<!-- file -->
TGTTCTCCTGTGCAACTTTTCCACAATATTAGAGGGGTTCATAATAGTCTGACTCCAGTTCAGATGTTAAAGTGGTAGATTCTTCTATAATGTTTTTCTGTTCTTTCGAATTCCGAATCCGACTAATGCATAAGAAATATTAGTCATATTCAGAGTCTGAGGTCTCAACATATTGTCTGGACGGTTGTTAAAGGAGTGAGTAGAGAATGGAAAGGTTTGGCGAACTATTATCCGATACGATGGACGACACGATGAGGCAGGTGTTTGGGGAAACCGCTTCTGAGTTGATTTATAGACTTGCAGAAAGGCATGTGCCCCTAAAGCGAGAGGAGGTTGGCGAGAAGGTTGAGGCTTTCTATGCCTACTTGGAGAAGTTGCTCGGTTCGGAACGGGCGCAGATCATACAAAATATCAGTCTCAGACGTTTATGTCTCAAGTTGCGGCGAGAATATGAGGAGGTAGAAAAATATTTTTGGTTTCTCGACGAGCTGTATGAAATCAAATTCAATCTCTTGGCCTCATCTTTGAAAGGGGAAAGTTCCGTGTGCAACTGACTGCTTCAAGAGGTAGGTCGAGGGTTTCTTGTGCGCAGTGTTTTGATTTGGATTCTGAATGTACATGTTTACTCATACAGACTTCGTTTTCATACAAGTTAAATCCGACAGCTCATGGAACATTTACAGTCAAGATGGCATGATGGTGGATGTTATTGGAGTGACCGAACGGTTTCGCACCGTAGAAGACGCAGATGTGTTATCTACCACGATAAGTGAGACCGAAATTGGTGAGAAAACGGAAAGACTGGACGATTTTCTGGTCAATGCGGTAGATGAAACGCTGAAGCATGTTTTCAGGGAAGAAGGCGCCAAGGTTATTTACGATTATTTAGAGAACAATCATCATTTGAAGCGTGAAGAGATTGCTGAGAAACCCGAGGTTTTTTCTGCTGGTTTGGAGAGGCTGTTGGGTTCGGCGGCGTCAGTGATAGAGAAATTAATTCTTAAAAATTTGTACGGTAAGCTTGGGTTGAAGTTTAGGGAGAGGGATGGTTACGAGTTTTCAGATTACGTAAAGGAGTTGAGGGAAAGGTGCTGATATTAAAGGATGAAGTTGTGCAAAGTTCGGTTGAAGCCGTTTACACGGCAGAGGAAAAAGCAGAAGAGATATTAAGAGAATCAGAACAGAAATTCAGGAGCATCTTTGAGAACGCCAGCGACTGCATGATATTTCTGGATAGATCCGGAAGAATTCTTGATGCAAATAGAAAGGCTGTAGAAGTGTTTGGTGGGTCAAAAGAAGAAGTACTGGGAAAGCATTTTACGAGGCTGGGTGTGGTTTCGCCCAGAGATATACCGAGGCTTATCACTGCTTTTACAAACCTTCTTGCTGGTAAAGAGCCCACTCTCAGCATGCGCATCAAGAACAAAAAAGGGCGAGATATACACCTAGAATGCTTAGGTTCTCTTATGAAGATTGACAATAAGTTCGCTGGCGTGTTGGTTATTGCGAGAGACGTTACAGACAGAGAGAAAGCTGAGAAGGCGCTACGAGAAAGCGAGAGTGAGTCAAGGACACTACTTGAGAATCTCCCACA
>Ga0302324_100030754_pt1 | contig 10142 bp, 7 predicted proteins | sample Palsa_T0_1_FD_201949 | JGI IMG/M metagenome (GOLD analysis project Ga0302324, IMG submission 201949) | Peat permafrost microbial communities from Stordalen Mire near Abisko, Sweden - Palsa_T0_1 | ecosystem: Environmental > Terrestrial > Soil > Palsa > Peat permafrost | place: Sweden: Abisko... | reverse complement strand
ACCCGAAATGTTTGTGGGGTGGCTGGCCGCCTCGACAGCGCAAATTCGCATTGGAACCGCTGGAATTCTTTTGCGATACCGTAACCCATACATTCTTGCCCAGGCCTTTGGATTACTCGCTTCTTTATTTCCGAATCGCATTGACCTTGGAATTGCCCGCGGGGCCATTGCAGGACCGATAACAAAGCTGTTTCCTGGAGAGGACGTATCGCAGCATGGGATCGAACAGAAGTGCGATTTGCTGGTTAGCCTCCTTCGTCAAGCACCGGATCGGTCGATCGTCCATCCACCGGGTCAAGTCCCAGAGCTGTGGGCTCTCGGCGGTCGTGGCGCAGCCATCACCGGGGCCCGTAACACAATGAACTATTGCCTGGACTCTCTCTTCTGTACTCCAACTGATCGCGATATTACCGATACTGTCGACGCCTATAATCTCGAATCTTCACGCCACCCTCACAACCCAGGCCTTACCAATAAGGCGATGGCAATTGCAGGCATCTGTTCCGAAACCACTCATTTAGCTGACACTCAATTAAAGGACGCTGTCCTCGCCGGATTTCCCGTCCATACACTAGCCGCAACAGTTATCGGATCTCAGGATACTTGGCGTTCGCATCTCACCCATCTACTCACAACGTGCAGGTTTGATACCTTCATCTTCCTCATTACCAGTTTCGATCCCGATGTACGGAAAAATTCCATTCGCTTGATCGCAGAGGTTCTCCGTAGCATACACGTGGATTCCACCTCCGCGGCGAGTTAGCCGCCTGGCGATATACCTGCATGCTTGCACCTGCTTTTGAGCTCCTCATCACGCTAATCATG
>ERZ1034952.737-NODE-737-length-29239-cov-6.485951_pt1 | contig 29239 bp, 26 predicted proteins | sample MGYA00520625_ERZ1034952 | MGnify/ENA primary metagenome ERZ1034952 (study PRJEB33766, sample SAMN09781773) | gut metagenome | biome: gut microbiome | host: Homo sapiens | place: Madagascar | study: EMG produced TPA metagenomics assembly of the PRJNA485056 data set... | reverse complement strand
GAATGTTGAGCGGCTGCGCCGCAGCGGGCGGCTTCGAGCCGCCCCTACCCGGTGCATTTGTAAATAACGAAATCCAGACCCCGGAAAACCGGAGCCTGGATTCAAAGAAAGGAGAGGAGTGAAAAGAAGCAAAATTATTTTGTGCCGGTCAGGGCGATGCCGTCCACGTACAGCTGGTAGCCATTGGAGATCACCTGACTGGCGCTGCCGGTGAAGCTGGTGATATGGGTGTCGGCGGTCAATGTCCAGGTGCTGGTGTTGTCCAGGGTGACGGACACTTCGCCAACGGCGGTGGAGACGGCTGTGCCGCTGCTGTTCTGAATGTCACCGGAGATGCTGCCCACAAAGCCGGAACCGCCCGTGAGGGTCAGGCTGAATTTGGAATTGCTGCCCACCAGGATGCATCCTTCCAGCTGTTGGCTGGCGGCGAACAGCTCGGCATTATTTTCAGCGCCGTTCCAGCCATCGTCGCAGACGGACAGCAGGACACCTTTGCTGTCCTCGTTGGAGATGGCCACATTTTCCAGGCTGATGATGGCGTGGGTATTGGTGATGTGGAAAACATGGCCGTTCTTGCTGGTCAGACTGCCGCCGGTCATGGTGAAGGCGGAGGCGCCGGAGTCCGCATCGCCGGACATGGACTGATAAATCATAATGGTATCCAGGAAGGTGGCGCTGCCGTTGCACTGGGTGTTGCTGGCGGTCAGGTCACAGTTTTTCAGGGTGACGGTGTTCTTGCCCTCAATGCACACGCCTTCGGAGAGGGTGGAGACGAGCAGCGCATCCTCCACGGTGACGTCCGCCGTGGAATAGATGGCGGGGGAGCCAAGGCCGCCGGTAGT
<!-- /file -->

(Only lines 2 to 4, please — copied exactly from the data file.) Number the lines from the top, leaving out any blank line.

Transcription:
>Ga0302324_100030754_pt1 | contig 10142 bp, 7 predicted proteins | sample Palsa_T0_1_FD_201949 | JGI IMG/M metagenome (GOLD analysis project Ga0302324, IMG submission 201949) | Peat permafrost microbial communities from Stordalen Mire near Abisko, Sweden - Palsa_T0_1 | ecosystem: Environmental > Terrestrial > Soil > Palsa > Peat permafrost | place: Sweden: Abisko... | reverse complement strand
ACCCGAAATGTTTGTGGGGTGGCTGGCCGCCTCGACAGCGCAAATTCGCATTGGAACCGCTGGAATTCTTTTGCGATACCGTAACCCATACATTCTTGCCCAGGCCTTTGGATTACTCGCTTCTTTATTTCCGAATCGCATTGACCTTGGAATTGCCCGCGGGGCCATTGCAGGACCGATAACAAAGCTGTTTCCTGGAGAGGACGTATCGCAGCATGGGATCGAACAGAAGTGCGATTTGCTGGTTAGCCTCCTTCGTCAAGCACCGGATCGGTCGATCGTCCATCCACCGGGTCAAGTCCCAGAGCTGTGGGCTCTCGGCGGTCGTGGCGCAGCCATCACCGGGGCCCGTAACACAATGAACTATTGCCTGGACTCTCTCTTCTGTACTCCAACTGATCGCGATATTACCGATACTGTCGACGCCTATAATCTCGAATCTTCACGCCACCCTCACAACCCAGGCCTTACCAATAAGGCGATGGCAATTGCAGGCATCTGTTCCGAAACCACTCATTTAGCTGACACTCAATTAAAGGACGCTGTCCTCGCCGGATTTCCCGTCCATACACTAGCCGCAACAGTTATCGGATCTCAGGATACTTGGCGTTCGCATCTCACCCATCTACTCACAACGTGCAGGTTTGATACCTTCATCTTCCTCATTACCAGTTTCGATCCCGATGTACGGAAAAATTCCATTCGCTTGATCGCAGAGGTTCTCCGTAGCATACACGTGGATTCCACCTCCGCGGCGAGTTAGCCGCCTGGCGATATACCTGCATGCTTGCACCTGCTTTTGAGCTCCTCATCACGCTAATCATG
>ERZ1034952.737-NODE-737-length-29239-cov-6.485951_pt1 | contig 29239 bp, 26 predicted proteins | sample MGYA00520625_ERZ1034952 | MGnify/ENA primary metagenome ERZ1034952 (study PRJEB33766, sample SAMN09781773) | gut metagenome | biome: gut microbiome | host: Homo sapiens | place: Madagascar | study: EMG produced TPA metagenomics assembly of the PRJNA485056 data set... | reverse complement strand